Found a picture on 13 April 2013 of one going to Plymouth, but you might not want to model the load! Scroll down on this page:-

http://www.tauntontrains.co.uk/NEWS-2013-APR.htm

I think you could justify one for Cornwall in the early years. What about a couple of flat containers with large castings on board.
Mike

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Offline porkie

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Re: Revolution Trains PFA/KFA container wagons
« Reply #41 on: March 27, 2016, 11:12:51 AM »
Hello all,

In answer to some of the questions where I can.... Please bear in mind I am still researching some of the older flows for these wagons; the map we have published is for post 2010 operations.

Mickster:  The wagons were built in two batches.  The first 40 came in 1987 and were used initially to take contaminated spoil from Chatham docks to Stewartby refuse site in Bedforshre.   They were coded PFA and had pale blue GPS bogies. 

These were used on other traffics, then some appeared to have the bogies repainted yellow, and some were fitted with Tiphook placards.  I am not sure exactly when this took place, but I believe it was around 1990-2 and I think is when they were recorded to KFA.

Some of these have been more recently repainted black and used by Network Rail; I am not sure if the remainder are in use or stored.

The other type came in from 1988 on the Y25 bogies; they too were blue and coded PFA.  These had Tiphook Rail on the right hand end of the sole bar and from the start have been used in a wide variety of traffic from intermodal to MOD, gypsum and bin liners.  These were also recoded KFA in the 1990s and  bogies have been repainted black on the majority, though under the crud I have been told some are still blue though I can't say for sure.

On some the Tiphook Rail has been removed and small Freightliner labels applied.  This represents the final type we are doing.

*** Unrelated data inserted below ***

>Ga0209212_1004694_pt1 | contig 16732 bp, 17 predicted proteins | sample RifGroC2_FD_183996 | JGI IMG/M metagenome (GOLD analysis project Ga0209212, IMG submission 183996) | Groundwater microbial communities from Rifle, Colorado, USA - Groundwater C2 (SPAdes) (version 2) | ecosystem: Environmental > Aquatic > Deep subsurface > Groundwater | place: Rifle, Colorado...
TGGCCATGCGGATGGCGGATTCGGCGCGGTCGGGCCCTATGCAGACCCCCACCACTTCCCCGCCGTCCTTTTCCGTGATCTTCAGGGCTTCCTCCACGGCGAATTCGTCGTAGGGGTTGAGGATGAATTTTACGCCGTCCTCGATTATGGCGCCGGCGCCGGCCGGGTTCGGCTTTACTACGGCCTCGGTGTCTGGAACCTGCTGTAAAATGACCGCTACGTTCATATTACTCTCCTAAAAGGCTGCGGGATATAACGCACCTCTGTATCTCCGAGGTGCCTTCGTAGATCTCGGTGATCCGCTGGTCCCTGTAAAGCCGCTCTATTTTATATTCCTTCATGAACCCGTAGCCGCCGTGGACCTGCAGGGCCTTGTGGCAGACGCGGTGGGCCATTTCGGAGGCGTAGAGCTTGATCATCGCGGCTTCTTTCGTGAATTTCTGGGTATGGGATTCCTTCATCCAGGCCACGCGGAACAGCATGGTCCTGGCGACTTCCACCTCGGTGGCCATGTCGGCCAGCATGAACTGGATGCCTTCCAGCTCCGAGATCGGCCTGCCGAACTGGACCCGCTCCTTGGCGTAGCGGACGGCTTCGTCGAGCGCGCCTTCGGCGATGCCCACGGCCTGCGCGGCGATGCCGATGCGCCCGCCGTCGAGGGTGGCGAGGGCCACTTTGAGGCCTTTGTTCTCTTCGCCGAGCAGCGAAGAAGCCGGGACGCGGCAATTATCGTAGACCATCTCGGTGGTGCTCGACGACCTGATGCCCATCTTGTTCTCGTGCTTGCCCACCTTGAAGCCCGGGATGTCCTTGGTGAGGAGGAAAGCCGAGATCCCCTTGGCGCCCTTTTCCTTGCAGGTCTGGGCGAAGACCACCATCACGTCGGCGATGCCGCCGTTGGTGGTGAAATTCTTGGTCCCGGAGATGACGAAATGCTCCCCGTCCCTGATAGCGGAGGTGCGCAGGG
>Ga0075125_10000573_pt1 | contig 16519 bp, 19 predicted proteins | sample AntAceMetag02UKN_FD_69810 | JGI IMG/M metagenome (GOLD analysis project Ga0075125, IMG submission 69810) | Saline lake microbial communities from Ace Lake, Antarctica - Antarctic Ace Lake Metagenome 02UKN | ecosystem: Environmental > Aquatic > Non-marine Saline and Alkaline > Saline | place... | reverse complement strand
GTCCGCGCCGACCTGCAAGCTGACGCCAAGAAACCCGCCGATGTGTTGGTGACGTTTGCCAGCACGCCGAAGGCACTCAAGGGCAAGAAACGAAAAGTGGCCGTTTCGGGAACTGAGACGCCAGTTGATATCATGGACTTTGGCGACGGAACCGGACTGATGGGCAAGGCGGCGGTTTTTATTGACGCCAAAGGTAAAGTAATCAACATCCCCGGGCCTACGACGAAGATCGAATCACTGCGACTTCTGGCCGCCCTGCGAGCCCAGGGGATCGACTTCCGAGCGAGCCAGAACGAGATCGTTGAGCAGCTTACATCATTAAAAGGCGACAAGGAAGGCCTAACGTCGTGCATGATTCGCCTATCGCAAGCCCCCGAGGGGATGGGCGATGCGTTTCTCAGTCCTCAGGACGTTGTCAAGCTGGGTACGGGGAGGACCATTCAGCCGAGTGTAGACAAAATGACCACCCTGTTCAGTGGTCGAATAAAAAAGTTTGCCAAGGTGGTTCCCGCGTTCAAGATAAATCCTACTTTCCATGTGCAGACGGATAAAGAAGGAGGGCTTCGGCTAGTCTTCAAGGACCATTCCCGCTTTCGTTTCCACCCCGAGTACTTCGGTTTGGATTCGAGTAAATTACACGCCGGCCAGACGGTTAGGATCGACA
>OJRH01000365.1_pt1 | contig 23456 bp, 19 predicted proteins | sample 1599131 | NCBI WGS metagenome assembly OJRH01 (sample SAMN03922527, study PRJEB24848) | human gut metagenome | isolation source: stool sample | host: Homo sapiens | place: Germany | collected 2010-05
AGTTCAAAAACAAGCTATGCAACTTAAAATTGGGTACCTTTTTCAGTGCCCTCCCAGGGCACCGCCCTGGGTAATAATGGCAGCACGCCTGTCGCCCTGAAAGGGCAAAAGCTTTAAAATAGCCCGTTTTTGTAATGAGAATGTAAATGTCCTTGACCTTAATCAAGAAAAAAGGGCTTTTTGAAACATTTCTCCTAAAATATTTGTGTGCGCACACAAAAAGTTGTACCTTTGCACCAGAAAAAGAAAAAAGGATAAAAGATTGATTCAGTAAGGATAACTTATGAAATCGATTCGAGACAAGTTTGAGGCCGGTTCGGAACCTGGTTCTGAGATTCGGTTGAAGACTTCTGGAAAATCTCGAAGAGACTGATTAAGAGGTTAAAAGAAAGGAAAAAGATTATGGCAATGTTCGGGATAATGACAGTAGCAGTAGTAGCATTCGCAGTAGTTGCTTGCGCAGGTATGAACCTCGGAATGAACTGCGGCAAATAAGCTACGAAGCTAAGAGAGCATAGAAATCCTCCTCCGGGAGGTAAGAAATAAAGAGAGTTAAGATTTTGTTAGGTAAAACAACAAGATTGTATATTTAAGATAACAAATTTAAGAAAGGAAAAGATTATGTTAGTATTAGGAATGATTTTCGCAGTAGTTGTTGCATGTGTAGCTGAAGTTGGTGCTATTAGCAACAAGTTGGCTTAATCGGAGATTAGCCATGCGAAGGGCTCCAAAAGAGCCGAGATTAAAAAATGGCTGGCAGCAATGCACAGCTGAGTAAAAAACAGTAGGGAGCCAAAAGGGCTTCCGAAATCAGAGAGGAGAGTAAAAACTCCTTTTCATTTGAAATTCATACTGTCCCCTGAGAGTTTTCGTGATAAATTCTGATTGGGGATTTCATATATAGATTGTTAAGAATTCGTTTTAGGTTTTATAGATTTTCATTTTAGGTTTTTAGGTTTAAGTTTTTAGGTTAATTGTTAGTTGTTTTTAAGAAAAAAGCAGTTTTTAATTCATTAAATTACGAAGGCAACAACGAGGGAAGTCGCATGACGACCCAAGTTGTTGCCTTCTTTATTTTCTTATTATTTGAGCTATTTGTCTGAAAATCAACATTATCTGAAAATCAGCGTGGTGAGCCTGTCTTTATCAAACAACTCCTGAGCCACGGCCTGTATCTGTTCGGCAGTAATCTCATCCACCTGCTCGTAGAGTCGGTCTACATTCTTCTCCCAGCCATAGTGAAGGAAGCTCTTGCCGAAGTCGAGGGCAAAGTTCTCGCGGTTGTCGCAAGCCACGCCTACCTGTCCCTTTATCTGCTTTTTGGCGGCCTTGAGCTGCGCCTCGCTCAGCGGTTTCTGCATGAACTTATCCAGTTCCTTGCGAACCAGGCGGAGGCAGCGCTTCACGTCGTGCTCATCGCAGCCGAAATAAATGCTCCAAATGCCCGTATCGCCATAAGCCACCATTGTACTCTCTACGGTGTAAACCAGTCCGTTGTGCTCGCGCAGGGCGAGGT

All the above livery variants are being offered; covering the full lives of both types so far.  There is one variant we are not offering which is that some have been left dirty but had just the sides repainted blue.  I am not sure why only half a job was done!

Mike and I did talk about containers but on the smallish quantities we will be producing the tooling would add significantly to the cost of each wagon.  Having said that, both gypsum and bin liner containers would be very useful and we retain an open mind as to whether we should offer these as separate items in time; however there are some good options available from the 3D print designers.

Cheers

Ben A.

Thanks for the information Ben.

Deffo makes it easier to decide on which one's would suit my era's best

Phil
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My Layout build thread.... Milton grove TMD 1985 - 2000
www.ngaugeforum.co.uk/SMFN/index.php?topic=57.0

Offline Buzzard

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Re: Revolution Trains PFA/KFA container wagons
« Reply #42 on: March 27, 2016, 12:03:02 PM »
For the record here's some prototype information from the book titled Wagon Recognition Volume 1 by Martin Buck and Mark Rawlinson.

Details following are operator, TOPS prefix and range(s) of running numbers

Roxby binliner - GMC - 92500 to 92542 and 92580 to 92588
Freightliner/MOD - RLS - 92547 to 92562 and 92611 to  92651
Avon binliner - AVON - 92563 to 92579
Freightliner/MOD - TIPH - 93292 to 93489
Edinburgh binliner - EDC - 95240 to 95431

HTH